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Q: Recently, I was called to the personnel department regarding a complaint by an employee who said that I made a derogatory remark about her car. I was told by personnel that this constitutes abusive verbal behavior and will be documented, and if this continues I will be terminated.
Is this a basis for being fired? What action can I take, if any, if this should occur? Haven't my rights to freedom of speech been violated?
I have worked for this company for 10 years and received numerous awards for exemplary work performance. I am deeply concerned that this documentation will affect my salary reviews.
A: The proliferation of lawsuits for sexual and other forms of harassment has caused many employers to adopt strict policies prohibiting harassment of any nature in the workplace. The law is still very much in a state of flux concerning just what kinds of derogatory remarks and comments in the workplace can result in liability for the employer, and the courts heretofore have been reluctant to apply the First Amendment's guarantee of freedom of speech to the workplace. Ironically, under present interpretations of the law, you can shout obscenities about your country but not about your co-worker.
You do not say what it was that you said about your co-worker's car, but apparently it upset her enough to complain. Your best course of action would be to avoid making further derogatory comments to or about other employees in the future.
Even if you meant your comment as a joke, not everyone is likely to share your sense of humor. At any rate, any further derogatory comments on your part that result in employee complaints could very well result in your termination.
Employers have the right to require their employees to show one another courtesy and respect, and a failure to do so on your part will not be excused by a prior record of exemplary performance.
--James J. McDonald Jr., attorney, Fisher & Phillips, labor law instructor, UC Irvine
There Is Time Limit on Discrimination Claims
Q: One year ago, I complained about race discrimination to the human resources department of my company, but they kept quiet and did not do anything. Now, I want to file charges with the Equal Employment Opportunity Commission.
Is it too late? If so, can I file a complaint with the company alleging another form of discrimination, such as age or sex, and then complain to the EEOC?
A: It is probably too late to do anything. Both California and federal law impose statutes of limitation on the filing of claims of discrimination. California law requires that an employee must file a discrimination claim with the Department of Fair Employment and Housing within one year of the alleged discrimination. Federal law requires that such a complaint be filed with the EEOC within 240 days of the alleged discrimination.
However, there are two exceptions that may help you out. First, if the discrimination is of a continuing nature, then the statute of limitations may he extended if additional discriminatory acts occur. Second, if your employer made a promise to settle your complaint with you and then reneged, the statute may be extended.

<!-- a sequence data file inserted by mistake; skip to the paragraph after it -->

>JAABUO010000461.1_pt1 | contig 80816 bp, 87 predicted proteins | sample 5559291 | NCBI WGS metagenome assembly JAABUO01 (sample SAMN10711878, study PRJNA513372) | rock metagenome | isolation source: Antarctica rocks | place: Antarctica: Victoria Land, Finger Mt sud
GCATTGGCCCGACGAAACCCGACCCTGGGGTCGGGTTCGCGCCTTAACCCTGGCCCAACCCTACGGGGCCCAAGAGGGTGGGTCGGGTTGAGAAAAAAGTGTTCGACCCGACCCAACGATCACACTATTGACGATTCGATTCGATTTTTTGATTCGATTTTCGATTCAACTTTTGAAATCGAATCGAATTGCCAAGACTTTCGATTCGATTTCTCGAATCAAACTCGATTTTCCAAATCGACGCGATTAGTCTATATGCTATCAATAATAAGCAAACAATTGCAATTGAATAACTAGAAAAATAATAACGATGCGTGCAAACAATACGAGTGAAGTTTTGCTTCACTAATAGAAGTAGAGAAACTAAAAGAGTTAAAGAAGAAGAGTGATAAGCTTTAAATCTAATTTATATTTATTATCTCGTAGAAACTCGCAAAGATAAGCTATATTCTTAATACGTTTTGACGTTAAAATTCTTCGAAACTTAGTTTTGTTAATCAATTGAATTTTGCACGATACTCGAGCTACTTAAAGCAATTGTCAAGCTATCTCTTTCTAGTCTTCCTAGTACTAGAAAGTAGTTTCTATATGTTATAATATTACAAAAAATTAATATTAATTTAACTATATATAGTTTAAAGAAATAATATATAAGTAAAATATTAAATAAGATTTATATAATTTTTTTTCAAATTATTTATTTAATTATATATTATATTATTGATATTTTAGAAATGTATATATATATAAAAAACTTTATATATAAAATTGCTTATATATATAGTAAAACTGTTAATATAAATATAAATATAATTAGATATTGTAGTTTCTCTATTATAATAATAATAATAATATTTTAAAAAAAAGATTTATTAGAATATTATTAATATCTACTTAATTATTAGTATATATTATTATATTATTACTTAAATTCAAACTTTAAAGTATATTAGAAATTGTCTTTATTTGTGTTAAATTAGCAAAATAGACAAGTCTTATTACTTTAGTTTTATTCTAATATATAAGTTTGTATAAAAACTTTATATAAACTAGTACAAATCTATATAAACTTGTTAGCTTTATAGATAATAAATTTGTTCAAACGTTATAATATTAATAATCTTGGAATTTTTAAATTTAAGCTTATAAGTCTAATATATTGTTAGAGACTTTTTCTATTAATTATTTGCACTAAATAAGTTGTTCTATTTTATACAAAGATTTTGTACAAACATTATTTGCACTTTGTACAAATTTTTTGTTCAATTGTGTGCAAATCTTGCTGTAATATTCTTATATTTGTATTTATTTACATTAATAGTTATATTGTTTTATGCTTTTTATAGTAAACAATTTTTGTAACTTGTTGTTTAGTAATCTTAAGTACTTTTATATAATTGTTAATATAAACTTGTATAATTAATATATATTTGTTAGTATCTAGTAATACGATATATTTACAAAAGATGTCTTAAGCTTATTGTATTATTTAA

Regarding your question about alleging another form of discrimination, it is a very bad idea to file claims with any agency that are untrue merely because the time has expired to file a claim in which you do believe. A person who knowingly files untrue claims can be sued for malicious prosecution by the person against whom he has made the charges. In addition, in proceedings brought under federal and state law pertaining to employment discrimination, an employer that successfully defends itself against a charge may be able to recover its attorneys fees from the complaining party.
--Michael A. Hood, employment law attorney, Paul, Hastings, Janofsky & Walker
No Unemployment Pay for Lifestyle Move
Q: I have been employed in the aerospace industry for 20 years, 10 years with my current employer. My wife is a pharmacist. We are both fed up with Southern California and have put the wheels in motion to move to rural America, probably Washington state or Oregon.
If we both quit our jobs and move to a different state, can we expect to be able to collect unemployment while we search for new jobs? Or can at least one of us claim unemployment as the spouse who must/will follow the other in relocation?--M.R., Venice
A: To qualify for unemployment benefits, a person must prove that he or she had "compelling reasons" for quitting voluntarily. A decision to relocate to an area of the country that's more desirable is not considered "compelling" under the law.
An employee who quits to accompany a spouse to a new location has a "compelling" reason--preserving marital unity--and unemployment benefits normally would be paid. The person applying for the benefits must show that the spouse decided to move. But the state also will consider whether the applicant could have commuted to work from the new residence, or whether the employer might have jobs at the new location that would have made a transfer possible.
If your decision to leave your jobs is mutual, you both are likely to be disqualified from unemployment benefits unless there are other compelling reasons, such as receiving medical advice to quit, a significant change in job duties or a violation of rights by your employer.
--Elizabeth Winfree-Lydon, senior staff consultant, The Employers Group
The Shop Talk column is designed to answer questions of general interest. It should not be construed as legal advice.